Here in the United States, when we talk about issues regarding women’s rights we often think of the wage gap and the fact we have yet to have a female president. Internationally, just being a female can be dangerous, especially for young girls. This is why the United Nations in 2011 declared October 11 to be International Day of the Girl.
This year, the theme is “Girls’ Progress = Goals’ Progress: A Global Girl Data Movement,” (UN Women). In order to fulfill Sustainable Development Goals, the UN is calling for improved data collection of issues that impact girls worldwide, such as child marriage.
Here are some of the troubling, but limited statistics:
1. In developing countries, one in three girls is married before age 18, preventing any opportunity for an education or a career (UN Women).
2. Every day, over 20,000 girls under age 18 give birth in developing countries—over 7 million a year (UN Women).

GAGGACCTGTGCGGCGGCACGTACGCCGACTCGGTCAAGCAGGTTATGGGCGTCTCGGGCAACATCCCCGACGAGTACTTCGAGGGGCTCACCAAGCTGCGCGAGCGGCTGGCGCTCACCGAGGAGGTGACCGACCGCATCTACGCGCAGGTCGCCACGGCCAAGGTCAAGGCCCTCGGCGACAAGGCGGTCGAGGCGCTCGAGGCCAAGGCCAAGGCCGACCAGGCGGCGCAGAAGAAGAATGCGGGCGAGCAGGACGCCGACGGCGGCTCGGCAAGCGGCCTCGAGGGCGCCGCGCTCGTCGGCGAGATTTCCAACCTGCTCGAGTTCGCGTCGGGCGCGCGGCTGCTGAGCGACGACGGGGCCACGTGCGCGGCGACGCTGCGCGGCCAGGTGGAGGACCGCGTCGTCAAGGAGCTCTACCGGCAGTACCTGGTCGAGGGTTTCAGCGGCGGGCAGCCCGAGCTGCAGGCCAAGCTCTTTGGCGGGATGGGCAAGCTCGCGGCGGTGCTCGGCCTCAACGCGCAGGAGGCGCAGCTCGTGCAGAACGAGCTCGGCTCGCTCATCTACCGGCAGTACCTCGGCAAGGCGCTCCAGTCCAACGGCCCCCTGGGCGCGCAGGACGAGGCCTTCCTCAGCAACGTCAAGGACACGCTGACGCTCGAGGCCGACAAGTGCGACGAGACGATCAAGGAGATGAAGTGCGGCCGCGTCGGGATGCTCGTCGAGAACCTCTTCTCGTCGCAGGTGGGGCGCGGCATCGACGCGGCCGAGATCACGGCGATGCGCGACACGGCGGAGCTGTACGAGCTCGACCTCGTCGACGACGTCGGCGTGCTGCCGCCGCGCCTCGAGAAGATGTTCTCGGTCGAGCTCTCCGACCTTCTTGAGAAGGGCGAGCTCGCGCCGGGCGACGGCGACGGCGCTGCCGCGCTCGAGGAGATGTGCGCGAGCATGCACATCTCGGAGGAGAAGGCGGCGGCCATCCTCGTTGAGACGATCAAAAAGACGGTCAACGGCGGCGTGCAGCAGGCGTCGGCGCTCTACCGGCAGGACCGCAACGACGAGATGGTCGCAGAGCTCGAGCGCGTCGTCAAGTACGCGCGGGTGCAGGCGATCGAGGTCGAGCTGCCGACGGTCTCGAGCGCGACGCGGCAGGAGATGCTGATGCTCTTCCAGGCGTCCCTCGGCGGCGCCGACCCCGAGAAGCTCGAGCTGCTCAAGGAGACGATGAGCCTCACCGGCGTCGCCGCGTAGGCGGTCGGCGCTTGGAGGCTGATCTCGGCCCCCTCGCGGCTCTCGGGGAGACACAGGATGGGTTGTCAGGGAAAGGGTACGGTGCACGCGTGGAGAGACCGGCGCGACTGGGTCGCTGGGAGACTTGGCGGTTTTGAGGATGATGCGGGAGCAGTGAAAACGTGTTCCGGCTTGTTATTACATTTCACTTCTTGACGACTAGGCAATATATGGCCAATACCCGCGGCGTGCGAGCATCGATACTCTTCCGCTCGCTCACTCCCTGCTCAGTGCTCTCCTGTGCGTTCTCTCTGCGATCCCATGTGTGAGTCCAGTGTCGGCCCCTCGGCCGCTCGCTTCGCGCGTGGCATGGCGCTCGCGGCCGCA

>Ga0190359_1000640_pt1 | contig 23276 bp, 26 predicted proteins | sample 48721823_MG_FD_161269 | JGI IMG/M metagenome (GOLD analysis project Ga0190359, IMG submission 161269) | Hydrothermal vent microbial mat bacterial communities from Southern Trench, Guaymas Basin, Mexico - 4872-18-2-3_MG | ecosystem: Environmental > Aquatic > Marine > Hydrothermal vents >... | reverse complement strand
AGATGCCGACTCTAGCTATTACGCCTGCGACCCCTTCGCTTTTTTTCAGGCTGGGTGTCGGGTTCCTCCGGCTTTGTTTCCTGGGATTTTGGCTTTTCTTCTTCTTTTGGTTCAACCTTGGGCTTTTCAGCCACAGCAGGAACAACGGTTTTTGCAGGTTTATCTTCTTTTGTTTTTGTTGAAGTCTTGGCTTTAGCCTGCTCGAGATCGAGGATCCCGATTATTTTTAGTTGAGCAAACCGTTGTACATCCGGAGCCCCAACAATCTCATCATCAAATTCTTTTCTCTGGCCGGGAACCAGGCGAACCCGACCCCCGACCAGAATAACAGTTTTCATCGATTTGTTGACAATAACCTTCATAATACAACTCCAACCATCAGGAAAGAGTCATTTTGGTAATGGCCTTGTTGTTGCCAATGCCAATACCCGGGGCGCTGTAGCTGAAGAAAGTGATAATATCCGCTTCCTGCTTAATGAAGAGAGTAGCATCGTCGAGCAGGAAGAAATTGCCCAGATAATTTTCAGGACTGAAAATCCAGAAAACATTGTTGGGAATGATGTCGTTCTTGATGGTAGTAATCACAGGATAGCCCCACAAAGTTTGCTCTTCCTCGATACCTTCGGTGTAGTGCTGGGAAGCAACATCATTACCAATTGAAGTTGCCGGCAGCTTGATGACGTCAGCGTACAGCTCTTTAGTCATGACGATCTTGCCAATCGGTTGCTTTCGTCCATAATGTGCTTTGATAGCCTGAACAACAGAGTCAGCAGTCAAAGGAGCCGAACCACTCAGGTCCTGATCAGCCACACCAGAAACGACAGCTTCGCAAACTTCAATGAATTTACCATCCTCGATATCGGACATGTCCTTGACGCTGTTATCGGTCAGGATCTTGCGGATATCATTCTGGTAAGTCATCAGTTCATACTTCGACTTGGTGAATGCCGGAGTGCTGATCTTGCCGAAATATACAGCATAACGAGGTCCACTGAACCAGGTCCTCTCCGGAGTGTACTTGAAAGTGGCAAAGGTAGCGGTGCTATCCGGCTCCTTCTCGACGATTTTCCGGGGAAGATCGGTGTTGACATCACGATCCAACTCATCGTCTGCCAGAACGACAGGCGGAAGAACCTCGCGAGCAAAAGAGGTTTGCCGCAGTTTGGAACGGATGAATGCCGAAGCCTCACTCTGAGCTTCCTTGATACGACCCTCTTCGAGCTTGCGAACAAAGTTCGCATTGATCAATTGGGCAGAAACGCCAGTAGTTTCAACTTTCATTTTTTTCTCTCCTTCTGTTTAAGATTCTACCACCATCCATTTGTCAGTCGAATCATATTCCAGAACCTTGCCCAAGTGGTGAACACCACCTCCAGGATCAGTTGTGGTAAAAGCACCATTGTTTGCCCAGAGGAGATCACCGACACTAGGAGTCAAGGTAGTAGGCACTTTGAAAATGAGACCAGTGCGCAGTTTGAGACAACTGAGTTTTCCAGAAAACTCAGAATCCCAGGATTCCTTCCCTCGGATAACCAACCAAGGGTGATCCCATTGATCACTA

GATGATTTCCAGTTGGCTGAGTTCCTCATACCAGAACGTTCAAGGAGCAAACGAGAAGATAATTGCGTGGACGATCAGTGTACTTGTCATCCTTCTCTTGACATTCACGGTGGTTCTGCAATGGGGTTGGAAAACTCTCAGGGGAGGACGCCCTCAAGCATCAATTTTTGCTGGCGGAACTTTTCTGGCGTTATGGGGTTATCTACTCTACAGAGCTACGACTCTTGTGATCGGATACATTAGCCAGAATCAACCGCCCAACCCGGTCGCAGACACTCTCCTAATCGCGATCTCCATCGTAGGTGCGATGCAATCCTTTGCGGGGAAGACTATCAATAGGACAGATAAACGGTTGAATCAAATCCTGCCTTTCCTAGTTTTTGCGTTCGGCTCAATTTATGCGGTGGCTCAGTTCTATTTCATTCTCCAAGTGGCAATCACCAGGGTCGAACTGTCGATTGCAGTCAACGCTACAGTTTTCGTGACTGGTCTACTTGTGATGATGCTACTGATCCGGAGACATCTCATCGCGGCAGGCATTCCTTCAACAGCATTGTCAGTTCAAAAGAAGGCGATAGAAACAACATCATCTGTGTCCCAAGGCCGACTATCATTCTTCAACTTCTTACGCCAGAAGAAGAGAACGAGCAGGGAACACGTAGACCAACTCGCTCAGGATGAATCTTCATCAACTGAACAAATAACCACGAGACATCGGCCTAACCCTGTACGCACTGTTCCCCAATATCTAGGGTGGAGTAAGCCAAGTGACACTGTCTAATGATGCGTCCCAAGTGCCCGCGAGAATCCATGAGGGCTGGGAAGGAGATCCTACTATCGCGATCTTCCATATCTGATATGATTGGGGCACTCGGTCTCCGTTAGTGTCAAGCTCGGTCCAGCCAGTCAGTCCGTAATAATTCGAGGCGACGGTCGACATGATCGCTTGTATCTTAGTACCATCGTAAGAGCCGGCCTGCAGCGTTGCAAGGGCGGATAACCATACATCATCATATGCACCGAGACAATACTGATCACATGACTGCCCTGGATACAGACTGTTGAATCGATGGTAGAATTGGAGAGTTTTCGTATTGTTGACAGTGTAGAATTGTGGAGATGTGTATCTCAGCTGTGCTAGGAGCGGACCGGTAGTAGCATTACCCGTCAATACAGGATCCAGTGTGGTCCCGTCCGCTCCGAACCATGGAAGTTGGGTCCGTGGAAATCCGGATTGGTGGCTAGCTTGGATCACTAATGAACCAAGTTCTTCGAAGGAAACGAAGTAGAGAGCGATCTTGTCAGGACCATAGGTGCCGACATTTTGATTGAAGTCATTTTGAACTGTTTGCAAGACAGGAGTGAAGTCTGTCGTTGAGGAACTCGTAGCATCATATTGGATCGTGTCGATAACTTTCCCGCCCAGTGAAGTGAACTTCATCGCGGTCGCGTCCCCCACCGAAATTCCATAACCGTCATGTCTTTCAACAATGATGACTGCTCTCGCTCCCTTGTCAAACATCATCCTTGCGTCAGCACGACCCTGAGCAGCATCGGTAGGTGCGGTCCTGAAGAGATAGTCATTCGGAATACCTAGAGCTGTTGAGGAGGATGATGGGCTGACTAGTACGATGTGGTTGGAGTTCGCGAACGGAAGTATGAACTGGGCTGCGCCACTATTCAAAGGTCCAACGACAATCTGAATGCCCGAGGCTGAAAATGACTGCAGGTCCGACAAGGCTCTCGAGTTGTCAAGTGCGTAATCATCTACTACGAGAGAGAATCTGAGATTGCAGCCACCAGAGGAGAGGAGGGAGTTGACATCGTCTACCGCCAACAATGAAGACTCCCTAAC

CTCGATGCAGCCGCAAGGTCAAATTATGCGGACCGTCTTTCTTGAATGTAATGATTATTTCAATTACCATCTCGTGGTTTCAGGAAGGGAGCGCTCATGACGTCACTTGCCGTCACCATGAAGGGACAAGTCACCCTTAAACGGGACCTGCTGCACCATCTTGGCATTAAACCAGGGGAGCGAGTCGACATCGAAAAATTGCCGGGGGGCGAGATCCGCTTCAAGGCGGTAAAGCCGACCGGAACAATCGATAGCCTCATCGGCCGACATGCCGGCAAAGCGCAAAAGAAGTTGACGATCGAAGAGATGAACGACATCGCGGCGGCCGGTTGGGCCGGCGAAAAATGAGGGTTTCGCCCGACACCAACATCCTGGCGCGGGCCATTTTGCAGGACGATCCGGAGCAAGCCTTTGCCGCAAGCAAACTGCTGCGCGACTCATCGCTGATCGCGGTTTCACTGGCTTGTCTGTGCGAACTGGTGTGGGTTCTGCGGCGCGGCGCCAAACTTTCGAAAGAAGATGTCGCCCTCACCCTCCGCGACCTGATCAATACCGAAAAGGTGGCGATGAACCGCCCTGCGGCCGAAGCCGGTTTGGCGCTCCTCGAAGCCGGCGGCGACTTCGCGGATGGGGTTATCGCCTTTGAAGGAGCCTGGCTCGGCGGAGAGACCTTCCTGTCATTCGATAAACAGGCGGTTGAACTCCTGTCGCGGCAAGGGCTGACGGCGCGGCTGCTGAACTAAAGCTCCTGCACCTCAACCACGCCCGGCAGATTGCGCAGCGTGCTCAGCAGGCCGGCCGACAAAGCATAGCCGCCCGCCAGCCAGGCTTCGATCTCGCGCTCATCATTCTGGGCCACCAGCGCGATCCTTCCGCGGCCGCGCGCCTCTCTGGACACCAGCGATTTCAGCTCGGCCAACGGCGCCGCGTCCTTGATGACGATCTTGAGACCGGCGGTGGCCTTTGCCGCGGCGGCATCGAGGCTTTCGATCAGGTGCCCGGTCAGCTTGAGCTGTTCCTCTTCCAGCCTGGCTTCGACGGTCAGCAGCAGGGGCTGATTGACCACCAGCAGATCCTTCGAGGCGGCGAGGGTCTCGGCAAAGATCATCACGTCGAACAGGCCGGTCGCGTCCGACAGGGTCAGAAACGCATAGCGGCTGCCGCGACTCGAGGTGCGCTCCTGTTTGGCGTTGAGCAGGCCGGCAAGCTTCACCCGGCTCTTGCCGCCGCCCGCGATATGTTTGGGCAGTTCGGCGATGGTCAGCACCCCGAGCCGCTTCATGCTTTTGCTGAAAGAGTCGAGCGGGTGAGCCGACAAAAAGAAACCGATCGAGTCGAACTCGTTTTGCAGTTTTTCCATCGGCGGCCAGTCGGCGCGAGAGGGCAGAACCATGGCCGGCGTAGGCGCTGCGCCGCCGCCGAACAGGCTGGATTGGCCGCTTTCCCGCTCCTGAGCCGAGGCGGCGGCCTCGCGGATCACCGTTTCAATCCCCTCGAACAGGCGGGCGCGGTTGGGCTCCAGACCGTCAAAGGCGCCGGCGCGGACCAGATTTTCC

3. Pregnancy and childbirth complications cause the most deaths among 15-19 year olds (Huffington Post).
4. Worldwide, 35% of women have been subject to physical or sexual harassment (Huffington Post).
5. Gendercide in China and South Asia has taken the lives of a minimum of 100 million young girls (Huffington Post).
A 2009 UNICEF report on the International Girl Child Conference explains how violence against girls and women often goes unnoticed due to fear, stigma, and lack of resources and authorites to report to. Furthermore, issues that take place in the home are not discussed, a phenomenon that remains true even in the United States where only a little over half of cases are reported to authorities (US News). This is why in order to create a better world for the young women who carry the future, we need to research and understand the realities they face.
On October 11, more than 200 events will be taking place worldwide known as #GirlsTakeover which you can learn how to support by going to Plan International and finding ways to be involved.